A Word From Steve Jones
September 24th, 2018
Dear pastors, missionaries, chaplains and friends,
Steve Jones here… Only 1% of church leaders say that “churches are doing well in discipling new and young believers”. This stat came from a 2015 Barna Report entitled, “The State of Discipleship”.
In recent years we’ve all heard a lot about the poor state of discipleship among believers in North America.
In the Barna Report, which was commissioned by The Navigators, they discovered the preferred terms Christians like to use to describe the process of growing spiritually.
Whichever phrase you prefer, one could argue they are all talking about the same thing. Only one quarter of the reports’ respondents indicated they believed the term “discipleship” still had relevance to their Christian experience. It seems the terminology may be changing in the minds of Christians.
There also seems to be a significant divide between “the pew and the pulpit” on the perception of how the church is doing when it comes to discipleship.
On the question, “Are today’s churches doing well at discipling new and young believers?”, 52% of adult Christians who regularly attend church believe their church is doing well when it comes to discipleship. Another 40% answered “probably” to the question. Additionally, two-thirds of adult Christians who consider spiritual growth important said their church places “a lot of emphasis on spiritual growth” (67%), while another 27% say their church gives “some” emphasis.
In contrast, church leaders believe the opposite. Only 1% agreed that “today’s churches are doing very well at discipling new and young believers”. Six in ten leaders said churches are not discipling “too well” (60%) with only 8% of leaders admitting they are doing “very well” and 56% saying “somewhat well”. Few leaders believe their church is excelling when it comes to discipling new and young believers.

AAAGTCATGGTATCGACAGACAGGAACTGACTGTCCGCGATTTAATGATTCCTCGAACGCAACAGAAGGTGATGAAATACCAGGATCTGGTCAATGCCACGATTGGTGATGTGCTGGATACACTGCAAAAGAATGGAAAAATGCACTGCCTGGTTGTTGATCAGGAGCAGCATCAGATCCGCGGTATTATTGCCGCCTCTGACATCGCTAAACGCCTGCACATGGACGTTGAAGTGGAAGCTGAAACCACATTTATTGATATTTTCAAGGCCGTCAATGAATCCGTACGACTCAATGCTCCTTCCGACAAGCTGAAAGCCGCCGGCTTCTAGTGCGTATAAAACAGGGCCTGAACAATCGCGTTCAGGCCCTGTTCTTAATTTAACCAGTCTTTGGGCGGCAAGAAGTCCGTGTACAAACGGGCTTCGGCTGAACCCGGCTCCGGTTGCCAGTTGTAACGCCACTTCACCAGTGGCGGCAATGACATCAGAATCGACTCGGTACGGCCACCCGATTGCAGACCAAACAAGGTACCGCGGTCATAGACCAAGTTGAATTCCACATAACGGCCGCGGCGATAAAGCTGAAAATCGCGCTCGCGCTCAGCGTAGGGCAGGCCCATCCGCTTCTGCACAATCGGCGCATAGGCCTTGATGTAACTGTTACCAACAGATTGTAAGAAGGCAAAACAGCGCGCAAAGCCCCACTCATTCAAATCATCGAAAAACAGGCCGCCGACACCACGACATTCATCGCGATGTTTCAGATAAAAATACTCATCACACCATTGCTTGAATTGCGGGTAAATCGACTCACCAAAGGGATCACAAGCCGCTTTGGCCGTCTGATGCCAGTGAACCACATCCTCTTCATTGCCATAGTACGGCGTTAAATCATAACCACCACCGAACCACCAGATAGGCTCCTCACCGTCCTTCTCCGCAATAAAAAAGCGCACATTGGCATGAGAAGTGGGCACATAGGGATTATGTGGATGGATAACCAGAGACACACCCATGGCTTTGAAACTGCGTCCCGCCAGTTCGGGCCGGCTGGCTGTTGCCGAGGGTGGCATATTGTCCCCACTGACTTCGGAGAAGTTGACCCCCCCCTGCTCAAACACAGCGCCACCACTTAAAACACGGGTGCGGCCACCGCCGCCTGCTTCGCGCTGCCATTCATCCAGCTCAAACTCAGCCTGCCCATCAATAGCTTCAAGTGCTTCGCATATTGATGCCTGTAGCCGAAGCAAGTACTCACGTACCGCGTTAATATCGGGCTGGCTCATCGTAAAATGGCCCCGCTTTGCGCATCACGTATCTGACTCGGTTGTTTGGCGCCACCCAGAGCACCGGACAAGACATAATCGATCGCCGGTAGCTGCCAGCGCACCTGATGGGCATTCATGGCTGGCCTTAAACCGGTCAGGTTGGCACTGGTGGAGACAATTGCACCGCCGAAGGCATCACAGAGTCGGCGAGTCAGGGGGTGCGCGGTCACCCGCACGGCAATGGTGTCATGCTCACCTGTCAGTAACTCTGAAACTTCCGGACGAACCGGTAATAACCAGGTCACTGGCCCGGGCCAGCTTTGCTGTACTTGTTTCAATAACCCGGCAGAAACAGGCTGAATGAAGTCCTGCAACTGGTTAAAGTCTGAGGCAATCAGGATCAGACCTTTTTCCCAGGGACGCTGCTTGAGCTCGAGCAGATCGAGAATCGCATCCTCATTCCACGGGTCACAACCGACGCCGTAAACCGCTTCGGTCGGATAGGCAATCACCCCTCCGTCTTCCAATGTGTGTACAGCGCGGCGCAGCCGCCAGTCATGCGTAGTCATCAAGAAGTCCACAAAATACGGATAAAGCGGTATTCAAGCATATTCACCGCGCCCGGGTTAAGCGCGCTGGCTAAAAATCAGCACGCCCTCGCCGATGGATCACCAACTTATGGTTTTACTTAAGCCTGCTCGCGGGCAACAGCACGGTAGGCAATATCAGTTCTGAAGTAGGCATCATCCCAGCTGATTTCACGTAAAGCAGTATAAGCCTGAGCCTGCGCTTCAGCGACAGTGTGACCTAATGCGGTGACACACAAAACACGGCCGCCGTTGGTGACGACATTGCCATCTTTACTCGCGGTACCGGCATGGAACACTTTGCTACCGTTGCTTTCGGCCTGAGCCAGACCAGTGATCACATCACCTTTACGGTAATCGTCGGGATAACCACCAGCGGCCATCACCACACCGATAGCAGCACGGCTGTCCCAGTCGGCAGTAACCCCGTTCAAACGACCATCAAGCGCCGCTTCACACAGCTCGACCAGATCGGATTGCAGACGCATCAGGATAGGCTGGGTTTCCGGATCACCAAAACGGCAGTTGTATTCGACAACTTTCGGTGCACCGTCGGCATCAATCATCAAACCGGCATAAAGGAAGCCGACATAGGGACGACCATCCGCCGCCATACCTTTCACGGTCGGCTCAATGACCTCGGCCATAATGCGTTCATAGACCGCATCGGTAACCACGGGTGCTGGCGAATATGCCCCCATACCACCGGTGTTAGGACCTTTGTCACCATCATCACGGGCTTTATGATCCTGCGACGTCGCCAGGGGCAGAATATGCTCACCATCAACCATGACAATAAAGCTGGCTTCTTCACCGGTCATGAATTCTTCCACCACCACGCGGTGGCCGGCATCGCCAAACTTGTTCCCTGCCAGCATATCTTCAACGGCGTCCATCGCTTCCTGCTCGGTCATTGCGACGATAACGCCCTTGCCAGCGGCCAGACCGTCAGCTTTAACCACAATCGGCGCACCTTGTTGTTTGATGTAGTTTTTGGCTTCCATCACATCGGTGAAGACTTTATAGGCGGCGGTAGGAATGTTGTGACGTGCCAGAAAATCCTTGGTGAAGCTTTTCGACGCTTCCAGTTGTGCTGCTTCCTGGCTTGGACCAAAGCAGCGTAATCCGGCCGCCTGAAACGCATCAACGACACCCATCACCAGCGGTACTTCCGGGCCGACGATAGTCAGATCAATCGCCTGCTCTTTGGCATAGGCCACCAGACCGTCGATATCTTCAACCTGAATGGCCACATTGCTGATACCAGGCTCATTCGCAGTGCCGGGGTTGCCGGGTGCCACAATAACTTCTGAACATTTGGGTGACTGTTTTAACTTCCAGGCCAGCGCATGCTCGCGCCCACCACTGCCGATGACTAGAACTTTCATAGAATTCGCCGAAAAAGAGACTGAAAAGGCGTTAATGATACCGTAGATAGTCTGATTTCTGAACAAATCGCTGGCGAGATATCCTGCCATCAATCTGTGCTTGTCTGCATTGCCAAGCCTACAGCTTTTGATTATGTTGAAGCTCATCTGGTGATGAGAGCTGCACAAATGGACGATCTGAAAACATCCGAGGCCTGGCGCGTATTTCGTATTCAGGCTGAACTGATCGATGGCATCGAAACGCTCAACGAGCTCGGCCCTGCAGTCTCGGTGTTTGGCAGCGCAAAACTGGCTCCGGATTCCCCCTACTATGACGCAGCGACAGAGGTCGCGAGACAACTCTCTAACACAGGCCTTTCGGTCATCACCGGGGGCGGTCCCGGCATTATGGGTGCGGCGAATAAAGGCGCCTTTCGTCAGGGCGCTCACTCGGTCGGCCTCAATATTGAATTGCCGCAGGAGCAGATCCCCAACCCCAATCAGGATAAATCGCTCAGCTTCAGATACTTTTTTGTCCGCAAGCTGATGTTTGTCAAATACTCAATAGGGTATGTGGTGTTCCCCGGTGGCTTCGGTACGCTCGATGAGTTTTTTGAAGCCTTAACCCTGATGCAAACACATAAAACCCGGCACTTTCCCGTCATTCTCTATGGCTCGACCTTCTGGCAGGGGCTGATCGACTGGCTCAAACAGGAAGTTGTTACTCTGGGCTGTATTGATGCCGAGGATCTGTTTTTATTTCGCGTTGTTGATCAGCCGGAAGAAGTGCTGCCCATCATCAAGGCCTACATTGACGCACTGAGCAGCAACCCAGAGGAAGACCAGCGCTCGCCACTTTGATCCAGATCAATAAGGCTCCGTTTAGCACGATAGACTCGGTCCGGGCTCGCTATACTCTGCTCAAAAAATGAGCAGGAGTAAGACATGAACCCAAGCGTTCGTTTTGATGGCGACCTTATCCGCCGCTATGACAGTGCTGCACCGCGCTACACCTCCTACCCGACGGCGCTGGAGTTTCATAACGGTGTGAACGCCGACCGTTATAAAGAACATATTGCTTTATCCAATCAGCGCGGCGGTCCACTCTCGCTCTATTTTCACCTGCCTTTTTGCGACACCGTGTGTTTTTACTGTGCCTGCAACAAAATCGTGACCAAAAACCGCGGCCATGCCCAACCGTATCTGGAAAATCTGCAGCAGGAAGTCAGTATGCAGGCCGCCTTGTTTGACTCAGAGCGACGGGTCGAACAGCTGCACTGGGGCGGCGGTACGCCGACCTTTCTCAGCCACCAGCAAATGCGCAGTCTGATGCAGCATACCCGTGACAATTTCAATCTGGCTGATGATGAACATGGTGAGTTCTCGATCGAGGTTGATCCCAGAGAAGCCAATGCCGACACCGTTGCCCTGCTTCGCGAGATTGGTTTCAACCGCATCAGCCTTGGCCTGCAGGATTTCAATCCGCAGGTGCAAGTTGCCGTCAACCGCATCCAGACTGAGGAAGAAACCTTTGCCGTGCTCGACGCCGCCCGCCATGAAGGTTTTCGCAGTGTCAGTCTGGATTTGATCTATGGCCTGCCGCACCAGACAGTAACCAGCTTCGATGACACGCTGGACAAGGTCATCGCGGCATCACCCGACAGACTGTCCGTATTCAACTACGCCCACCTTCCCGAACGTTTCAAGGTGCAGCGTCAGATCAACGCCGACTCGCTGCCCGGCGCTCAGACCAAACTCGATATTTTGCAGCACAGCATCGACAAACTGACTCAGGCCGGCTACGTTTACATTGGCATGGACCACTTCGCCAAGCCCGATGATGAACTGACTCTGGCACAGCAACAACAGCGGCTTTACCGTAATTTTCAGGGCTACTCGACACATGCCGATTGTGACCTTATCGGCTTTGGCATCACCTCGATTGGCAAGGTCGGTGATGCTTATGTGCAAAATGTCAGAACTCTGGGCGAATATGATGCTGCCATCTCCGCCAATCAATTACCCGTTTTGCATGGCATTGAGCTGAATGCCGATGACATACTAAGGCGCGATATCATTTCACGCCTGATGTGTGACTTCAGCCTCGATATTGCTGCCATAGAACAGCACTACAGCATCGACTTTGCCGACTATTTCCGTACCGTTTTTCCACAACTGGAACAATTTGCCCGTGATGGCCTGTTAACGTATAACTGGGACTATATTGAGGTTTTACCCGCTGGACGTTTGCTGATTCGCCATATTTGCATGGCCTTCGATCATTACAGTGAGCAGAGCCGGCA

Why the contrast in perception?
Only 20% of adult Christians identified being involved in some sort of discipleship activity. While it’s difficult to quantify and analyze spiritual growth, the contrast between the pew and the pulpit is likely because of self-perception. Most people perceive they are doing better at spiritual growth than they really are. Fully 38% of adult Christians expressed they were “happy” where they were in their spiritual lives and another 36% expressed they were “almost where” they want to be spiritually.
The researchers discovered little correlation between an individual’s activity and their perceived spiritual growth. This only further reveals the disconnect between how people think about their personal spiritual growth and what is actually happening in their lives.
This only emphasizes our general penchant toward self-delusion. Thus, underscoring the need to do discipleship in COMMUNITY. Lone-ranger discipleship is often the least effective method. We need others to help us become all God wants us to become. The good news is most adult Christians in the report wanted to grow spiritually (77% said yes) and desire to do it with others.
Among Christians who reported spiritual growth as “very” or “somewhat important” they indicated:
Pastors indicated the discipleship method of choice they prefer in their church was through small groups (52%) and discipleship pairs (29%). But has the 30 year small group model worked? Is the church more spiritually mature today than it was one or two generations ago? Hmmmm… thoughts on that will need to wait for another blog.
Have a blessed week,